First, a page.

I sit on a rock, surrounded by the riffles of a stream. Each foot rests upon a small rock of its own. My eyes are transfixed upon the clear upstream water flowing toward me. As I listen to the gurgles, the eddies hypnotize. A phrase floats into my mind: “the stream of consciousness.”
I didn’t make up the term. It has been in use for more than a hundred years, since William James proclaimed the stream of consciousness to be the primal fact that the science of mind must admit and study.
The metaphor feels true. Our inner being does seem to flow. Thoughts and feelings glide along smoothly, at other times with roars.
How is consciousness like the intricate patterns of flow that swirled around me? If we are streams, we are surely paradoxical ones. On one hand, the moment-to-moment mind is like a parcel of water in the real stream, shifting yet always bounded to its own unique present. But also, on the other hand, via memory, the mind is aware of its own experienced past and, via anticipation, the impending future. Thus unlike the moving parcel of water, the mind lives broadly, both upstream and downstream. We are more like the entire stream.
In saying, “Mind is a stream,” of course we observe in ourselves James’ primal psychological fact. But then we can realize that the very noting of the stream of consciousness, whether experienced as an inwardly heard sentence or purely as imagery—itself takes place as a unique present moment. In other words, the act of noting is a parcel within the very flow to which it refers. Thus from a point within the flow, you can say, “I am the flow.” How can a particular slice of mental time within the ongoing flow know that there is ongoing flow?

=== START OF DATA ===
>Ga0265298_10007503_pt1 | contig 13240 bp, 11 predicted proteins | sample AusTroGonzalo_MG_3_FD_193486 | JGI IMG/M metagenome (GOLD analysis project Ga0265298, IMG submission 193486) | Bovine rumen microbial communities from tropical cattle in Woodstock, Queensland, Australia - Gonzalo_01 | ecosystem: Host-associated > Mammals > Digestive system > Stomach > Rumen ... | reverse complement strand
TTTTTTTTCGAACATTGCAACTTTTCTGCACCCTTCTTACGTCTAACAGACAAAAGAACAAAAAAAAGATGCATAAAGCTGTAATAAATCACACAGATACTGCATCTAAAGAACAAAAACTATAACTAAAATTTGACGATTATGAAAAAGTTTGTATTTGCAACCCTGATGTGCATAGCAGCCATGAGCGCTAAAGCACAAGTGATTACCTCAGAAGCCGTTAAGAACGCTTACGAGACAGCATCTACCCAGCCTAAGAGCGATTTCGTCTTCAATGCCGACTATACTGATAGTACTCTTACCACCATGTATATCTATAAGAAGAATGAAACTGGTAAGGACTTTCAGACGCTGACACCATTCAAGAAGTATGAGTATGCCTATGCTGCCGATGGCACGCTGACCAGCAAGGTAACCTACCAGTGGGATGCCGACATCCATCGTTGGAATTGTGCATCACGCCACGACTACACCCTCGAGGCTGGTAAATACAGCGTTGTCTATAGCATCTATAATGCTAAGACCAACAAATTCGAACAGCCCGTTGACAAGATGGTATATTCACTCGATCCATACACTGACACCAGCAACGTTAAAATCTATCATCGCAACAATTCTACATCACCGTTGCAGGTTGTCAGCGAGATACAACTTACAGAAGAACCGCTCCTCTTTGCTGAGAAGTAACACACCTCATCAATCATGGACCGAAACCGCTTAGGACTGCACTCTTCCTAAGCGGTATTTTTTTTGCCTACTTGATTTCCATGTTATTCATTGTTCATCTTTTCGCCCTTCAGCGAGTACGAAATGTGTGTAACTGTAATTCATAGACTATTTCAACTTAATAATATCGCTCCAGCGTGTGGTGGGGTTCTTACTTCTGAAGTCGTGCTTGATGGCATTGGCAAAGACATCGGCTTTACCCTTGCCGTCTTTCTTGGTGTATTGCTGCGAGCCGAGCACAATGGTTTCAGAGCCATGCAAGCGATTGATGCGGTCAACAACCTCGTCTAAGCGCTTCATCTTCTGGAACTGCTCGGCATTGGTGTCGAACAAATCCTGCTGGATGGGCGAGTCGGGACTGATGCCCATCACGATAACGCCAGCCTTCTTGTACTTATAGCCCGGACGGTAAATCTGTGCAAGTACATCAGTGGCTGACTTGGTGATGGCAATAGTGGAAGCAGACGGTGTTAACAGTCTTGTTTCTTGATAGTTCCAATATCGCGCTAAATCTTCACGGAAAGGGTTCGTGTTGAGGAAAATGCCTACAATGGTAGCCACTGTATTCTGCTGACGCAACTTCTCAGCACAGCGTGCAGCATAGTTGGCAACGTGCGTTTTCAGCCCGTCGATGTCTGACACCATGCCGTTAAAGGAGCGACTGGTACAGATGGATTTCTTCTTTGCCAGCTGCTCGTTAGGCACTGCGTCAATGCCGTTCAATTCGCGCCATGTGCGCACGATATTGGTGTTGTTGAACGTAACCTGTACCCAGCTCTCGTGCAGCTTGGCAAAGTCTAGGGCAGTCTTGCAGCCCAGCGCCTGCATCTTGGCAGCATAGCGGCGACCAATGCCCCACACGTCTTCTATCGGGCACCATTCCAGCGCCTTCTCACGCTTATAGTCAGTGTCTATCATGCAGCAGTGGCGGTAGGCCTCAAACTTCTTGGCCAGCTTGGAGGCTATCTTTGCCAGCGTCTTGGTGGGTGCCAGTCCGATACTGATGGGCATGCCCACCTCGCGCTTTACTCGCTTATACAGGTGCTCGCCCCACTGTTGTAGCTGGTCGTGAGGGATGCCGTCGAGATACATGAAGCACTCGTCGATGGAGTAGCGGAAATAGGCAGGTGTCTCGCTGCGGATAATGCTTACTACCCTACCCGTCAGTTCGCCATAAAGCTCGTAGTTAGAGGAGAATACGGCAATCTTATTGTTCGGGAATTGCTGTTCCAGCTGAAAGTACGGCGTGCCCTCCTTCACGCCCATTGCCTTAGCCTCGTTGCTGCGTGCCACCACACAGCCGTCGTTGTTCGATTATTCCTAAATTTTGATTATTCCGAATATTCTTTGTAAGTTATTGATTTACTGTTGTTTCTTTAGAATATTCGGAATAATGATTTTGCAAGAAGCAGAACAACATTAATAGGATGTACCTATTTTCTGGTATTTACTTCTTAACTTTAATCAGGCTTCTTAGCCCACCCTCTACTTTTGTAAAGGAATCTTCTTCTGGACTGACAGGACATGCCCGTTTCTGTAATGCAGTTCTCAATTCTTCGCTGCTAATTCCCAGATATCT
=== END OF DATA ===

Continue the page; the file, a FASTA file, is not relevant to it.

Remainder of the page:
A part seems to sense the larger whole. We might answer, “by using memory and anticipation.” But these processes are mysterious when we use them to define the self, the “I.” It is one thing to recall this morning’s breakfast. It is altogether another level of abstraction to be able to say, “I am the flow,” all the while limited to the viewpoint from a mere parcel in the flow. We’re clearly an oddball kind of stream. We appear to be a flow that can observe itself.